By Ben LaMothe
When I was working on my undergrad in journalism, I became aware of this special window of time each year known as Internship Season. It begins in October with application deadlines and ends in March and April, when papers made their decisions about who they’d like to take on as an intern.
During this time all of my fellow classmates were operating at maximum stress levels because they were, in effect, planning for their summer. It’s a precarious situation because often newspaper internships were unpaid. However there were paid ones out there and if you were fortunate enough to get one, it meant you had steady income during the summer months.
So you send in your CV, do an interview or two, and find out that, despite your obvious talents, they couldn’t take you on as an intern.
Been there, done that.
This was a few years ago, back when the industry was shaken, but not as badly as it is now. Thinking about it again, it makes me wonder why the papers couldn’t take on a greater number of the talented people they came across. Even if the internship was paid, it was usually a few hundred dollars a week for essentially 40 hours of work. You’re getting the output of a professional journalist at a fraction of the price — but, no, only take a handful.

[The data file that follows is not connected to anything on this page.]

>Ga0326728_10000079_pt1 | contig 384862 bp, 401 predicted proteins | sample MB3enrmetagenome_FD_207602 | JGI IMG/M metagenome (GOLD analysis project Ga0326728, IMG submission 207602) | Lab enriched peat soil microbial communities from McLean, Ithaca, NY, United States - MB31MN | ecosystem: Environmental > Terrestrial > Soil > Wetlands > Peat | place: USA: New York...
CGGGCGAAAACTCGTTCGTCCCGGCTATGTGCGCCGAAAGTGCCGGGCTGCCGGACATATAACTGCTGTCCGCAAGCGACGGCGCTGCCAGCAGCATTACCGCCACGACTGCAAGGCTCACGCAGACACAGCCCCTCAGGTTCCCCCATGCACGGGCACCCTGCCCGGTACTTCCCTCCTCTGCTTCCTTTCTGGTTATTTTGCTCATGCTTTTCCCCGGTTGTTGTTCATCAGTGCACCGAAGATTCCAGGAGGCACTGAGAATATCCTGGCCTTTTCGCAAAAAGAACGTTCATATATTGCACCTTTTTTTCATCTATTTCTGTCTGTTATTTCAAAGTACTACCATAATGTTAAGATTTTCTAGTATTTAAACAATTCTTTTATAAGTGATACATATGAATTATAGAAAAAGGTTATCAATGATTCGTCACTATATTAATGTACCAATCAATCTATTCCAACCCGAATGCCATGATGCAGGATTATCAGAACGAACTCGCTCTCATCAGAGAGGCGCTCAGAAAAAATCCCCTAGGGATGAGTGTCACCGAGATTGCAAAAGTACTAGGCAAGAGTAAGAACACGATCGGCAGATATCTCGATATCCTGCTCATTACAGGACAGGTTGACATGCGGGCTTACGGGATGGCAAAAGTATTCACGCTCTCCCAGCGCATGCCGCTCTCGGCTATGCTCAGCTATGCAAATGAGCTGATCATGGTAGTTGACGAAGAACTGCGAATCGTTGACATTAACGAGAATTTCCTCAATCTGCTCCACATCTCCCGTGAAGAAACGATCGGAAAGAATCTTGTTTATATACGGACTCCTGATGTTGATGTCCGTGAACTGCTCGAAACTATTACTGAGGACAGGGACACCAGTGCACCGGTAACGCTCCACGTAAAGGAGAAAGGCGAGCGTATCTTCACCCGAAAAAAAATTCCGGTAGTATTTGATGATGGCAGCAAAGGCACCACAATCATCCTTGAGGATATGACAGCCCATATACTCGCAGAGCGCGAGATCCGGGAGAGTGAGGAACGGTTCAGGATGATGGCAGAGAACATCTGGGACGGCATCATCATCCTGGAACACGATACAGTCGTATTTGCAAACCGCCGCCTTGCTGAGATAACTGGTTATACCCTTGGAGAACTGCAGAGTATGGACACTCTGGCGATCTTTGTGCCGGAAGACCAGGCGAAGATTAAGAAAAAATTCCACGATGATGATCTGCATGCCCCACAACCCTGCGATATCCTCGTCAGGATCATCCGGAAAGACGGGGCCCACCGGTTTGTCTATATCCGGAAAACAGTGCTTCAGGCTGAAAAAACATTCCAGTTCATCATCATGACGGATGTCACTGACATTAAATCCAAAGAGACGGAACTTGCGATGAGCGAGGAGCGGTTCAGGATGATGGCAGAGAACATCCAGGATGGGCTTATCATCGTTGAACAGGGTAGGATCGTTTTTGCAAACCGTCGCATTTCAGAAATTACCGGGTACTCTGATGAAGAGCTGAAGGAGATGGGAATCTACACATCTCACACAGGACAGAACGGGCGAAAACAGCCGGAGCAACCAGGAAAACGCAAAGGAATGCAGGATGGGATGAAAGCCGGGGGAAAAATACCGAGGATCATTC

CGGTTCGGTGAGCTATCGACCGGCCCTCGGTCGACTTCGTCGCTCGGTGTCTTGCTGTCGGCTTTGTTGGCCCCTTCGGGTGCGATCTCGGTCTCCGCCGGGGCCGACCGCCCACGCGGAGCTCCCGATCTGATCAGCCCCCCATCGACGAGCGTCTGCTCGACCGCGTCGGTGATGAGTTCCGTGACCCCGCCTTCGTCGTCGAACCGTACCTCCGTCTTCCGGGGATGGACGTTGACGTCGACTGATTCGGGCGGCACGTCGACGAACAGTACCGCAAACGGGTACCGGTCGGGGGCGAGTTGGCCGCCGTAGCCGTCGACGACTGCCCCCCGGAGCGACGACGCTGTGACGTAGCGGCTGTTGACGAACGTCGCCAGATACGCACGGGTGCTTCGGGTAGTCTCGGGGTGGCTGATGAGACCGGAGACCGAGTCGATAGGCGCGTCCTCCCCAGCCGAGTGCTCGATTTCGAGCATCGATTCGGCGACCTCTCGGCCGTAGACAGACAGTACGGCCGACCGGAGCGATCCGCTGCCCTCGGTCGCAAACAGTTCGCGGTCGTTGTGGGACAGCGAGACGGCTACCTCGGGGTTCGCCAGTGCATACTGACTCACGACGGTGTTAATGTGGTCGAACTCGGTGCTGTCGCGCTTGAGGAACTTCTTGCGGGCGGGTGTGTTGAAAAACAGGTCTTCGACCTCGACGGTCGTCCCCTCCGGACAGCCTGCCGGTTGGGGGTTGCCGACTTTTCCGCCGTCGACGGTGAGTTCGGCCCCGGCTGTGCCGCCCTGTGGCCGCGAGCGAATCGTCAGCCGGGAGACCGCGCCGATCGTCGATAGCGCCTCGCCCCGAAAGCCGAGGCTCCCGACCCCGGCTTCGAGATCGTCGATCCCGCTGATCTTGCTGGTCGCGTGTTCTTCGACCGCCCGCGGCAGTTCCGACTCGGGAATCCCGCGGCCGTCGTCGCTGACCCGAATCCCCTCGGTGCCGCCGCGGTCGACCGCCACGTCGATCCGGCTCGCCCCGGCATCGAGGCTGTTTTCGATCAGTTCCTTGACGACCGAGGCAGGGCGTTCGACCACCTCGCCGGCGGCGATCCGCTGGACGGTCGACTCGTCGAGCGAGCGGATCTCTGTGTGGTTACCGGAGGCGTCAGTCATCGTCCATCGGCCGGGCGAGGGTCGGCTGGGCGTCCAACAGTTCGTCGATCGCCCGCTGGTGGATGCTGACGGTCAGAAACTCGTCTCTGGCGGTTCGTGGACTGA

Things have changed. The industry has changed. Newspapers, if they want to survive, need to take more interns. There’s a sea of talented students in j-schools across the country who bend over backwards for the opporutnity to show what they’re made up and to get some experience. There’s no reason not to hire more.
And I hear the argument that no one is spending money right now, etc. If your paper can’t afford to hire an intern and pay them a few hundred dollars a week to work full time, then you probably shouldn’t be in business.
Interns will come into your newsroom — the good ones — and want to prove what they’re made of. They will want to leave an impression. Sure, there’s a learning curve — but with the better interns, it’s not very big. And before you know it, they’re teaching you. Especially now, when the industry is trying to figure out how the Web works. Hire some young people who grew up in the Internet age, but who also happen to be journalists.
In newsrooms across the U.S., 2009 should be known as The Year of the Intern. Because they’re young, Web-savvy, inexpensive, dedicated, and hungry for a chance to prove themselves.
How can any editor turn that down?